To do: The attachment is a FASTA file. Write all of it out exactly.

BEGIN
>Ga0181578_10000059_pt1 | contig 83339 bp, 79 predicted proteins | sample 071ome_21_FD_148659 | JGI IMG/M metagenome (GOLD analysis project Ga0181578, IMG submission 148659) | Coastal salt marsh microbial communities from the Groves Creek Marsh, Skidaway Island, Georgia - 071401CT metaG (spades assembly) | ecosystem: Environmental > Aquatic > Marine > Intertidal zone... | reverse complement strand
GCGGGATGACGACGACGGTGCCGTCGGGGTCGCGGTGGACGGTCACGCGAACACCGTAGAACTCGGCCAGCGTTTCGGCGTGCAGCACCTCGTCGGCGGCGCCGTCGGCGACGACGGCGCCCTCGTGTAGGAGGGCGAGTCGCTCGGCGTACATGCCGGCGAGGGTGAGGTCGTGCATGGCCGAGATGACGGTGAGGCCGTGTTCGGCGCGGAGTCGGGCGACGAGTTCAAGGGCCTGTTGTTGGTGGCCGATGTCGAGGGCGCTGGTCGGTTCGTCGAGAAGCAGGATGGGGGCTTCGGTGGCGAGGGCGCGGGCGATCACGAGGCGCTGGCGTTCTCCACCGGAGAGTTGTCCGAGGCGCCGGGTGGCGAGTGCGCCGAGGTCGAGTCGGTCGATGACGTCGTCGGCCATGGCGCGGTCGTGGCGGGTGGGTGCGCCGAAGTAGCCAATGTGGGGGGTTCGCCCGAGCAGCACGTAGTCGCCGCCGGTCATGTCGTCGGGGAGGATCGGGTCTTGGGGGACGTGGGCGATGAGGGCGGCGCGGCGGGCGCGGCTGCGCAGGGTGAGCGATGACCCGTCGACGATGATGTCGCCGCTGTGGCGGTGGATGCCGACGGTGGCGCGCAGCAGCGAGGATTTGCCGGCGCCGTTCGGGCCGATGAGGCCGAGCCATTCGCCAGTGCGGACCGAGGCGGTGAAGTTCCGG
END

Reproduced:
>Ga0181578_10000059_pt1 | contig 83339 bp, 79 predicted proteins | sample 071ome_21_FD_148659 | JGI IMG/M metagenome (GOLD analysis project Ga0181578, IMG submission 148659) | Coastal salt marsh microbial communities from the Groves Creek Marsh, Skidaway Island, Georgia - 071401CT metaG (spades assembly) | ecosystem: Environmental > Aquatic > Marine > Intertidal zone... | reverse complement strand
GCGGGATGACGACGACGGTGCCGTCGGGGTCGCGGTGGACGGTCACGCGAACACCGTAGAACTCGGCCAGCGTTTCGGCGTGCAGCACCTCGTCGGCGGCGCCGTCGGCGACGACGGCGCCCTCGTGTAGGAGGGCGAGTCGCTCGGCGTACATGCCGGCGAGGGTGAGGTCGTGCATGGCCGAGATGACGGTGAGGCCGTGTTCGGCGCGGAGTCGGGCGACGAGTTCAAGGGCCTGTTGTTGGTGGCCGATGTCGAGGGCGCTGGTCGGTTCGTCGAGAAGCAGGATGGGGGCTTCGGTGGCGAGGGCGCGGGCGATCACGAGGCGCTGGCGTTCTCCACCGGAGAGTTGTCCGAGGCGCCGGGTGGCGAGTGCGCCGAGGTCGAGTCGGTCGATGACGTCGTCGGCCATGGCGCGGTCGTGGCGGGTGGGTGCGCCGAAGTAGCCAATGTGGGGGGTTCGCCCGAGCAGCACGTAGTCGCCGCCGGTCATGTCGTCGGGGAGGATCGGGTCTTGGGGGACGTGGGCGATGAGGGCGGCGCGGCGGGCGCGGCTGCGCAGGGTGAGCGATGACCCGTCGACGATGATGTCGCCGCTGTGGCGGTGGATGCCGACGGTGGCGCGCAGCAGCGAGGATTTGCCGGCGCCGTTCGGGCCGATGAGGCCGAGCCATTCGCCAGTGCGGACCGAGGCGGTGAAGTTCCGG